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Existentialism and Nature.

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Introduction

Ian Clubb Yr. 12 Existentialism and Nature 'The Outsider' or 'L'Etranger' was written by the French author Albert Camus and was published in 1942. Albert Camus lived in Algeria, where the location of his story is set. Camus believed in existentialism, a belief that life had no meaning and there was no existence of an afterlife. The protagonist in the Outsider is Meursault, who Camus uses to portray existentialist beliefs. Meursault was a working class man living in Algeria. During that period racial and religious discrimination was a common occurrence. Meursault eventually kills an Arab man during his vacation by the beach, not a particularly heinous crime at that time if you are white and a Christian. However, Meursault gives his motive for the murder as the power of the sun. His attorney and the police offer him a chance to get away with the crime by manipulating the truth and repenting his acts. Being an existentialist and with strong individual moral beliefs he chooses not to repent or lie and takes the full punishment. Throughout the book Meursault responds to nature as if he himself is part of it. ...read more.

Middle

The temptation within Meursault was raised to a higher level and a contrast between Meursault's true nature and social expectations is established. The day after his mother's funeral Meursault decided to go out for a swim. Socially and religiously an unacceptable act, as Meursault should be in mourning. During this outing Meursault meets Marie, who he feels attracted to. Meursault feels at home, physically alive and free from troubles when he is in the sea. 'The whole sky in my eyes and it was all blue and gold'. (P. 24) The use of these royal colours represents the feelings that he has within him. The sky is an indicator to Meursault, which he allows him to follow but it can also cause him harm. 'When the sun got too hot, she dived off and I followed.' (P. 24) Marie at that point leads Meursault into imitating her actions as heat imagery is brought in. Jumping into the sea is a way of avoiding the sun. Metaphorically Marie is the sea and Meursault is the sky and Marie is allowing Meursault to seduce her. Marie is astonished at Meursault when he tells her that his mother died the day before after he had invited her to the movies. ...read more.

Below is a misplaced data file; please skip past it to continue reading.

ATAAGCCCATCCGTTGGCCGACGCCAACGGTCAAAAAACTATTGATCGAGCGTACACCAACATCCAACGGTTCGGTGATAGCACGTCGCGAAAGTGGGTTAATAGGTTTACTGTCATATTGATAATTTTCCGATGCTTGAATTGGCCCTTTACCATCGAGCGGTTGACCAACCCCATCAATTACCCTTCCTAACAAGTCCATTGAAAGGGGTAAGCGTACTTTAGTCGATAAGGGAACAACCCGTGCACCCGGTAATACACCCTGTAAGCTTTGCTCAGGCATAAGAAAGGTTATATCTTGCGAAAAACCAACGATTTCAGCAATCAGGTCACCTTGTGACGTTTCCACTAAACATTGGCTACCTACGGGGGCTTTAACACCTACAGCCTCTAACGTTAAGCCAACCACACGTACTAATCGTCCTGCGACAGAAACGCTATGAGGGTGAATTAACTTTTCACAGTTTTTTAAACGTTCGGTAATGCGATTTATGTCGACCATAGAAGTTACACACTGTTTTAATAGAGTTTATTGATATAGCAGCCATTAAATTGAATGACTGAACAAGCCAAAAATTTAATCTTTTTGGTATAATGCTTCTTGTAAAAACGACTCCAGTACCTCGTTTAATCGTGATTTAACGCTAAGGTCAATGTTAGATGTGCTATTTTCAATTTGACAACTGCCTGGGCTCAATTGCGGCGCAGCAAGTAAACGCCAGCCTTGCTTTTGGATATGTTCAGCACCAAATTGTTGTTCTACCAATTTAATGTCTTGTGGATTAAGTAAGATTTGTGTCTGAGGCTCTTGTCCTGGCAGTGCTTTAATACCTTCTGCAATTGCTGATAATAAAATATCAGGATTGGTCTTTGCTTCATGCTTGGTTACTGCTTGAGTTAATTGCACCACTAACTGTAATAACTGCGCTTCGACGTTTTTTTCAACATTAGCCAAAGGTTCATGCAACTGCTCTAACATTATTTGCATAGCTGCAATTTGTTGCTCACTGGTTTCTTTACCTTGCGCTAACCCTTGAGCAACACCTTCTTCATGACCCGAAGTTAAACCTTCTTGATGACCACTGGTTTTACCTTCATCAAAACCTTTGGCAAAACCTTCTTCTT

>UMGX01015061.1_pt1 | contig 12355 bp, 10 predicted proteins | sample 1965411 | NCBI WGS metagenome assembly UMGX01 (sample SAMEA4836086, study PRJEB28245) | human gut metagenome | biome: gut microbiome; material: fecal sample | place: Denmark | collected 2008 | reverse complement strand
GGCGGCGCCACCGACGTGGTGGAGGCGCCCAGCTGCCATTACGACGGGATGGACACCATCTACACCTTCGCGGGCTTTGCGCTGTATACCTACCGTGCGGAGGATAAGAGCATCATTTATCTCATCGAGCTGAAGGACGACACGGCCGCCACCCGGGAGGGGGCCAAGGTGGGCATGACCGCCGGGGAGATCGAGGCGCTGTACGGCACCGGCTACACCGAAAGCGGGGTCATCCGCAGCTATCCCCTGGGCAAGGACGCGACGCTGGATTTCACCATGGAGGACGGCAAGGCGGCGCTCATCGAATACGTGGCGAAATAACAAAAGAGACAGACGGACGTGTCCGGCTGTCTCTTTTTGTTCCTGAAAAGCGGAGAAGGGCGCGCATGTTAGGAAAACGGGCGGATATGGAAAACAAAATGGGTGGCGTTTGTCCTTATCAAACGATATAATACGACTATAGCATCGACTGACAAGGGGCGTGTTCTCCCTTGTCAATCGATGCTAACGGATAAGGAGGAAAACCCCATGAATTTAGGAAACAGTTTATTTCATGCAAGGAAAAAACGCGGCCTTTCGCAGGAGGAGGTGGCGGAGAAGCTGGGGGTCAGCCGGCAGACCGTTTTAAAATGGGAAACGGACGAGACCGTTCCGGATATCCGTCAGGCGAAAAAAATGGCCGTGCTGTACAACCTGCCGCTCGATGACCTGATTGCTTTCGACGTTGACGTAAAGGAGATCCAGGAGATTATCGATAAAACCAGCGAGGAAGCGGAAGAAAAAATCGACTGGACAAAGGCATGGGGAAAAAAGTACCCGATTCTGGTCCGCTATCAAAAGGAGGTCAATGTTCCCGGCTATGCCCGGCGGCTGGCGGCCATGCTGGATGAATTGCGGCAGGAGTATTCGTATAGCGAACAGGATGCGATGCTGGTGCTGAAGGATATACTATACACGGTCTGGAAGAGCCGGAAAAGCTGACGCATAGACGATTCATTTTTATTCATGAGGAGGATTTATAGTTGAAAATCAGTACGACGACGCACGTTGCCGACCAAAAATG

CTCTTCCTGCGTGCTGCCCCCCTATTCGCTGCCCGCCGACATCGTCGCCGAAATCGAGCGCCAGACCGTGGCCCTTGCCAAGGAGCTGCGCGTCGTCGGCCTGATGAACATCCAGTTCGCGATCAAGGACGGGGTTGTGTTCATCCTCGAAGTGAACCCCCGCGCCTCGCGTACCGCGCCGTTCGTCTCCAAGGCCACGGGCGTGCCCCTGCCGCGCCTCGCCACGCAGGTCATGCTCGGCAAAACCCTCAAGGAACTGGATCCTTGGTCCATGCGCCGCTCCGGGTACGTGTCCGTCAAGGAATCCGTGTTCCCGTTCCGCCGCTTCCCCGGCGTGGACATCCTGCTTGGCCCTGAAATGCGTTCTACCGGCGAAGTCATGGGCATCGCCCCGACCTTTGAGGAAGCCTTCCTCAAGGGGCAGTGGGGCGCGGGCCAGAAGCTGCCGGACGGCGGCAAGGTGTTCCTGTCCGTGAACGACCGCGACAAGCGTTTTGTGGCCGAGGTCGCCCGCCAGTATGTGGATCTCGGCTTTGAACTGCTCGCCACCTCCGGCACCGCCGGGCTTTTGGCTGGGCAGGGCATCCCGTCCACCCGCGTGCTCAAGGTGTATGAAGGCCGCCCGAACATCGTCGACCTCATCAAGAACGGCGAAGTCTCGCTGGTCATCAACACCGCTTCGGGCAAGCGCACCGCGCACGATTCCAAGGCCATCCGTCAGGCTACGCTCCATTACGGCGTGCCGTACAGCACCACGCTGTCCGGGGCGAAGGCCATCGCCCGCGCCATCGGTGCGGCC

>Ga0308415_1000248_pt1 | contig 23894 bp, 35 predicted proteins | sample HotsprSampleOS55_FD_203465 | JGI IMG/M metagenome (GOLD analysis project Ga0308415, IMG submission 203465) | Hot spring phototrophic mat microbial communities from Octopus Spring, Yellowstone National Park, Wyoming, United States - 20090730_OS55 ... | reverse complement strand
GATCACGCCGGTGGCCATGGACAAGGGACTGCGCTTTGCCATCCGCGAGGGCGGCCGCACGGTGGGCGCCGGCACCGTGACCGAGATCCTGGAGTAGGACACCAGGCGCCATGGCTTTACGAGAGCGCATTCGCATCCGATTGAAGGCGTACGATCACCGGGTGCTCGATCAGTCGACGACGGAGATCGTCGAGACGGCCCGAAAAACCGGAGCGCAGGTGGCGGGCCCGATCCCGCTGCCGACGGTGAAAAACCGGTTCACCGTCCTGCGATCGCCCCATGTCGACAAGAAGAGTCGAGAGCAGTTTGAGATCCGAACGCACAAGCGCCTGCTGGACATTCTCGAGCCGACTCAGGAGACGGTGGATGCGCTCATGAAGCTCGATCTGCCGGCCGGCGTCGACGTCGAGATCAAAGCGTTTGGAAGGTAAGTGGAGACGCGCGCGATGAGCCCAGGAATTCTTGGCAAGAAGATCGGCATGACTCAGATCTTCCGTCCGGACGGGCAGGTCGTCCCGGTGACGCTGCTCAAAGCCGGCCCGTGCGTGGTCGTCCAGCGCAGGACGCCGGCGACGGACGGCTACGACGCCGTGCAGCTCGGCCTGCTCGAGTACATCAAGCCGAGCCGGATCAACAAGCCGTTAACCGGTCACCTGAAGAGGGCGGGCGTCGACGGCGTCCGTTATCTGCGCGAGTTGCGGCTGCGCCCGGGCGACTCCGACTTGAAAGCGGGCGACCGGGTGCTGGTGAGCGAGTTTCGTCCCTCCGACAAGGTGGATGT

Conclusion

The dog symbolizes societies fears of those who are different. When Meursault is in the court room, he is judged by the jury which does not judge him for his crime but for his reaction at his mother's funeral. The questions that the witnesses and Meursault receive have no real relation to the murder. The court was not trying Meursault for the murder of the Arab, but for his behavior at his mother's funeral, ie social behaviour. Camus' strategy was for the reader to judge Meursault's actions as an individual prepared to die for the truth and set reviled and feared of being different by society. The court room was hot and Marie was present at his trials, Meursault was not interested in the jury's verdict but the current physical attraction towards Marie. 'Marie came in. She was wearing a hat and she still looked beautiful. But I preferred her with her hair loose. From where I was sitting I could just make out the slight swell of her breasts and the familiar little pout of her lower lip.'(P.90) After being separated from Marie for so long, he still has the physical attraction to her body, which for most people would appear superficial when compared to the predicament he is in. Meursault was only longing for Marie's body and not her personality. ...read more.

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